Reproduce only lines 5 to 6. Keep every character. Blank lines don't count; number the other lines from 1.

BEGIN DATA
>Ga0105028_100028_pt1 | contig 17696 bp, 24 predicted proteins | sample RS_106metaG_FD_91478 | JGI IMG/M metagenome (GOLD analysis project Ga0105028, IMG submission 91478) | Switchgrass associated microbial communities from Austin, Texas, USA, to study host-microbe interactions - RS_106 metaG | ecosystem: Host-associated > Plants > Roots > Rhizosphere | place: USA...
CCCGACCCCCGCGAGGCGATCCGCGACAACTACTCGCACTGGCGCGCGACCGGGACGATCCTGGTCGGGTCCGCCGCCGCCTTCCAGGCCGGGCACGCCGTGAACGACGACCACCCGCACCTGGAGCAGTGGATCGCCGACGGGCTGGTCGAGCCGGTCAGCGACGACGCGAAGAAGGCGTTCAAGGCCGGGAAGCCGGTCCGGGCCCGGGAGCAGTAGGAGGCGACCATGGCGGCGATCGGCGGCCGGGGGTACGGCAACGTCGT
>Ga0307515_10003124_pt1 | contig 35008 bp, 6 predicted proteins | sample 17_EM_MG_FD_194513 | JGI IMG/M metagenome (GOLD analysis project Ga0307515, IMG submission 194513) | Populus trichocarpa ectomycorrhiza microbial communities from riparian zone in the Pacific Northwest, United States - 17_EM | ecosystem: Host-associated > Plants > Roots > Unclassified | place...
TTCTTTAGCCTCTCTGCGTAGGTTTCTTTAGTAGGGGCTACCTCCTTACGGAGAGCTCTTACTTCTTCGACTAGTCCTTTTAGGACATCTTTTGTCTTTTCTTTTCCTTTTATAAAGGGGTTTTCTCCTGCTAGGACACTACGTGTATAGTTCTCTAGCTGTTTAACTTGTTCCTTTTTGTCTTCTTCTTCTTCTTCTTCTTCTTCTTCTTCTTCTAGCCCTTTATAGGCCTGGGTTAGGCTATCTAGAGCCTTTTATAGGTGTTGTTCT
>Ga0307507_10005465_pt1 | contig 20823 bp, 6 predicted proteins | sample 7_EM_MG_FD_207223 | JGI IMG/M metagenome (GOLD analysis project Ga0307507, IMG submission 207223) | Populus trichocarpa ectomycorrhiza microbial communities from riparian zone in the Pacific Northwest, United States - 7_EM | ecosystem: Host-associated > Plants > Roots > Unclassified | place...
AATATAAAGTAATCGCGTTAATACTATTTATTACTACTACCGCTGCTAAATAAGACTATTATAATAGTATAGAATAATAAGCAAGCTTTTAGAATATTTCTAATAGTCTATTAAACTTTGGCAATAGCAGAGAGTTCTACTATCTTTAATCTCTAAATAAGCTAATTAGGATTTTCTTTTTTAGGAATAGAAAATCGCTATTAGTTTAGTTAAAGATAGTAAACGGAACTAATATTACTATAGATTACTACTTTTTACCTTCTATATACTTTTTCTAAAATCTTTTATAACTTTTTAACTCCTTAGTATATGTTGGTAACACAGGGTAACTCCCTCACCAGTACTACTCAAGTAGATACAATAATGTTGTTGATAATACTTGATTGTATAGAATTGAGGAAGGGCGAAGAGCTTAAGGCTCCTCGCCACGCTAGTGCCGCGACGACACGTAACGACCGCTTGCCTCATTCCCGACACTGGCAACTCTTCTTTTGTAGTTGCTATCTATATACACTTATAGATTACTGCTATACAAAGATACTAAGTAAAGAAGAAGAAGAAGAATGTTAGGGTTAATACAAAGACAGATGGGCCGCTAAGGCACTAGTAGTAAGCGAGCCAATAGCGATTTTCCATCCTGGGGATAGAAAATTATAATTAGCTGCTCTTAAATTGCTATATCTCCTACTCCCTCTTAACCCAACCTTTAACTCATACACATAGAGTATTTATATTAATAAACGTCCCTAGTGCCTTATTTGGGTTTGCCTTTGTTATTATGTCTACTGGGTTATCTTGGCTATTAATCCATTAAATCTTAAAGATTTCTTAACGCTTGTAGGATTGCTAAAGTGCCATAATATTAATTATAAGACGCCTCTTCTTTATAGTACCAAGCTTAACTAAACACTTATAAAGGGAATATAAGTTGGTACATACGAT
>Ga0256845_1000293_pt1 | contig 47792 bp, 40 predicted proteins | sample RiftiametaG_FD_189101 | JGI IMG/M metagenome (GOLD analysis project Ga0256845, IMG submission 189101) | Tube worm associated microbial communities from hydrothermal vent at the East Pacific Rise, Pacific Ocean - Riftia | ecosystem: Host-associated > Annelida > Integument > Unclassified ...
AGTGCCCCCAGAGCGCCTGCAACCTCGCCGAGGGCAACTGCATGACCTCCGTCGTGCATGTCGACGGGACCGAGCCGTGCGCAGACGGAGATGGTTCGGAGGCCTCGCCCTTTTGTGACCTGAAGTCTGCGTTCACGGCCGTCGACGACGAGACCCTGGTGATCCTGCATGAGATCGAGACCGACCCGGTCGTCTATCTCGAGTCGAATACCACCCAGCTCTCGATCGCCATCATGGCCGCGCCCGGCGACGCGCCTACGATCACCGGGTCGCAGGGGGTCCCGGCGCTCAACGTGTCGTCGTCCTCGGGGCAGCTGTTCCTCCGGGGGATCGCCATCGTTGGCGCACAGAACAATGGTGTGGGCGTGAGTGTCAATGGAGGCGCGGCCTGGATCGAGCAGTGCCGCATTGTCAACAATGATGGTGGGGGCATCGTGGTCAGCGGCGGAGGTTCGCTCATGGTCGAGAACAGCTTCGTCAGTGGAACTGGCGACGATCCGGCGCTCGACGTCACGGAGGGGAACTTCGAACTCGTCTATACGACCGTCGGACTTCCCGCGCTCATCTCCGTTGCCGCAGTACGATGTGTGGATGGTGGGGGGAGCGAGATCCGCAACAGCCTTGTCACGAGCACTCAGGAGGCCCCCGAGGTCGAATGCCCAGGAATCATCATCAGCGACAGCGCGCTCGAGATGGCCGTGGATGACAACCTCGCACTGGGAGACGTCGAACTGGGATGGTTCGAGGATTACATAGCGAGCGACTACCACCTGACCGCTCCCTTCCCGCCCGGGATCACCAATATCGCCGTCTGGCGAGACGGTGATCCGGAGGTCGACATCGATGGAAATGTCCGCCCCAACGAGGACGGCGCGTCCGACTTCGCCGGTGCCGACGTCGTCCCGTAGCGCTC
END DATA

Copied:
>Ga0307507_10005465_pt1 | contig 20823 bp, 6 predicted proteins | sample 7_EM_MG_FD_207223 | JGI IMG/M metagenome (GOLD analysis project Ga0307507, IMG submission 207223) | Populus trichocarpa ectomycorrhiza microbial communities from riparian zone in the Pacific Northwest, United States - 7_EM | ecosystem: Host-associated > Plants > Roots > Unclassified | place...
AATATAAAGTAATCGCGTTAATACTATTTATTACTACTACCGCTGCTAAATAAGACTATTATAATAGTATAGAATAATAAGCAAGCTTTTAGAATATTTCTAATAGTCTATTAAACTTTGGCAATAGCAGAGAGTTCTACTATCTTTAATCTCTAAATAAGCTAATTAGGATTTTCTTTTTTAGGAATAGAAAATCGCTATTAGTTTAGTTAAAGATAGTAAACGGAACTAATATTACTATAGATTACTACTTTTTACCTTCTATATACTTTTTCTAAAATCTTTTATAACTTTTTAACTCCTTAGTATATGTTGGTAACACAGGGTAACTCCCTCACCAGTACTACTCAAGTAGATACAATAATGTTGTTGATAATACTTGATTGTATAGAATTGAGGAAGGGCGAAGAGCTTAAGGCTCCTCGCCACGCTAGTGCCGCGACGACACGTAACGACCGCTTGCCTCATTCCCGACACTGGCAACTCTTCTTTTGTAGTTGCTATCTATATACACTTATAGATTACTGCTATACAAAGATACTAAGTAAAGAAGAAGAAGAAGAATGTTAGGGTTAATACAAAGACAGATGGGCCGCTAAGGCACTAGTAGTAAGCGAGCCAATAGCGATTTTCCATCCTGGGGATAGAAAATTATAATTAGCTGCTCTTAAATTGCTATATCTCCTACTCCCTCTTAACCCAACCTTTAACTCATACACATAGAGTATTTATATTAATAAACGTCCCTAGTGCCTTATTTGGGTTTGCCTTTGTTATTATGTCTACTGGGTTATCTTGGCTATTAATCCATTAAATCTTAAAGATTTCTTAACGCTTGTAGGATTGCTAAAGTGCCATAATATTAATTATAAGACGCCTCTTCTTTATAGTACCAAGCTTAACTAAACACTTATAAAGGGAATATAAGTTGGTACATACGAT